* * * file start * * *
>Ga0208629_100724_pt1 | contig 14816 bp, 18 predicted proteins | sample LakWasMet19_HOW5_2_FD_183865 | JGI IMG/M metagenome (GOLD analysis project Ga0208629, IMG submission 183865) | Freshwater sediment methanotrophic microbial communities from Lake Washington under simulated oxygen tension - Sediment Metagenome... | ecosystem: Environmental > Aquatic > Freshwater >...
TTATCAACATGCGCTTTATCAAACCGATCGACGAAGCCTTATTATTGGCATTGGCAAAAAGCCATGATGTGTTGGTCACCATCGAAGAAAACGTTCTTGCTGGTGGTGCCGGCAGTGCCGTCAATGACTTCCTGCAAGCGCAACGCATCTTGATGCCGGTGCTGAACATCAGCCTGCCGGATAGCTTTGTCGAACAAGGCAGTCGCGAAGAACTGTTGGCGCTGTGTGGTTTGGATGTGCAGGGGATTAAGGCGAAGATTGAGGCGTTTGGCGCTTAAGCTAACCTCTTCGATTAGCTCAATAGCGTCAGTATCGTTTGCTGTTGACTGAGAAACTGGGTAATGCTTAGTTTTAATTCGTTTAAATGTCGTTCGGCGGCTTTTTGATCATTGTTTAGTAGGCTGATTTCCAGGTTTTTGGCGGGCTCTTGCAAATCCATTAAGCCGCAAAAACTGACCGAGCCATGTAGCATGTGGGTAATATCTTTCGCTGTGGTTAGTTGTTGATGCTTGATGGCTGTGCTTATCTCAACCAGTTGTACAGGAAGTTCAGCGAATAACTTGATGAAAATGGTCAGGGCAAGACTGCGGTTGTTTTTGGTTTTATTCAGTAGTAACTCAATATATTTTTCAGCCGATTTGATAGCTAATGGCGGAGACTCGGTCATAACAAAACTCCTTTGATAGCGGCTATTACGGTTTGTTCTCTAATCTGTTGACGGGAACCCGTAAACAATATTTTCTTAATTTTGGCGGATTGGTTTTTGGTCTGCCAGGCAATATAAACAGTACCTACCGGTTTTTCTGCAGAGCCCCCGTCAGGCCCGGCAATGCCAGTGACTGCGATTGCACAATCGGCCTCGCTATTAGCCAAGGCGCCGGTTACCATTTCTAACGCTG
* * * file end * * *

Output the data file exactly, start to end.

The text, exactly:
>Ga0208629_100724_pt1 | contig 14816 bp, 18 predicted proteins | sample LakWasMet19_HOW5_2_FD_183865 | JGI IMG/M metagenome (GOLD analysis project Ga0208629, IMG submission 183865) | Freshwater sediment methanotrophic microbial communities from Lake Washington under simulated oxygen tension - Sediment Metagenome... | ecosystem: Environmental > Aquatic > Freshwater >...
TTATCAACATGCGCTTTATCAAACCGATCGACGAAGCCTTATTATTGGCATTGGCAAAAAGCCATGATGTGTTGGTCACCATCGAAGAAAACGTTCTTGCTGGTGGTGCCGGCAGTGCCGTCAATGACTTCCTGCAAGCGCAACGCATCTTGATGCCGGTGCTGAACATCAGCCTGCCGGATAGCTTTGTCGAACAAGGCAGTCGCGAAGAACTGTTGGCGCTGTGTGGTTTGGATGTGCAGGGGATTAAGGCGAAGATTGAGGCGTTTGGCGCTTAAGCTAACCTCTTCGATTAGCTCAATAGCGTCAGTATCGTTTGCTGTTGACTGAGAAACTGGGTAATGCTTAGTTTTAATTCGTTTAAATGTCGTTCGGCGGCTTTTTGATCATTGTTTAGTAGGCTGATTTCCAGGTTTTTGGCGGGCTCTTGCAAATCCATTAAGCCGCAAAAACTGACCGAGCCATGTAGCATGTGGGTAATATCTTTCGCTGTGGTTAGTTGTTGATGCTTGATGGCTGTGCTTATCTCAACCAGTTGTACAGGAAGTTCAGCGAATAACTTGATGAAAATGGTCAGGGCAAGACTGCGGTTGTTTTTGGTTTTATTCAGTAGTAACTCAATATATTTTTCAGCCGATTTGATAGCTAATGGCGGAGACTCGGTCATAACAAAACTCCTTTGATAGCGGCTATTACGGTTTGTTCTCTAATCTGTTGACGGGAACCCGTAAACAATATTTTCTTAATTTTGGCGGATTGGTTTTTGGTCTGCCAGGCAATATAAACAGTACCTACCGGTTTTTCTGCAGAGCCCCCGTCAGGCCCGGCAATGCCAGTGACTGCGATTGCACAATCGGCCTCGCTATTAGCCAAGGCGCCGGTTACCATTTCTAACGCTG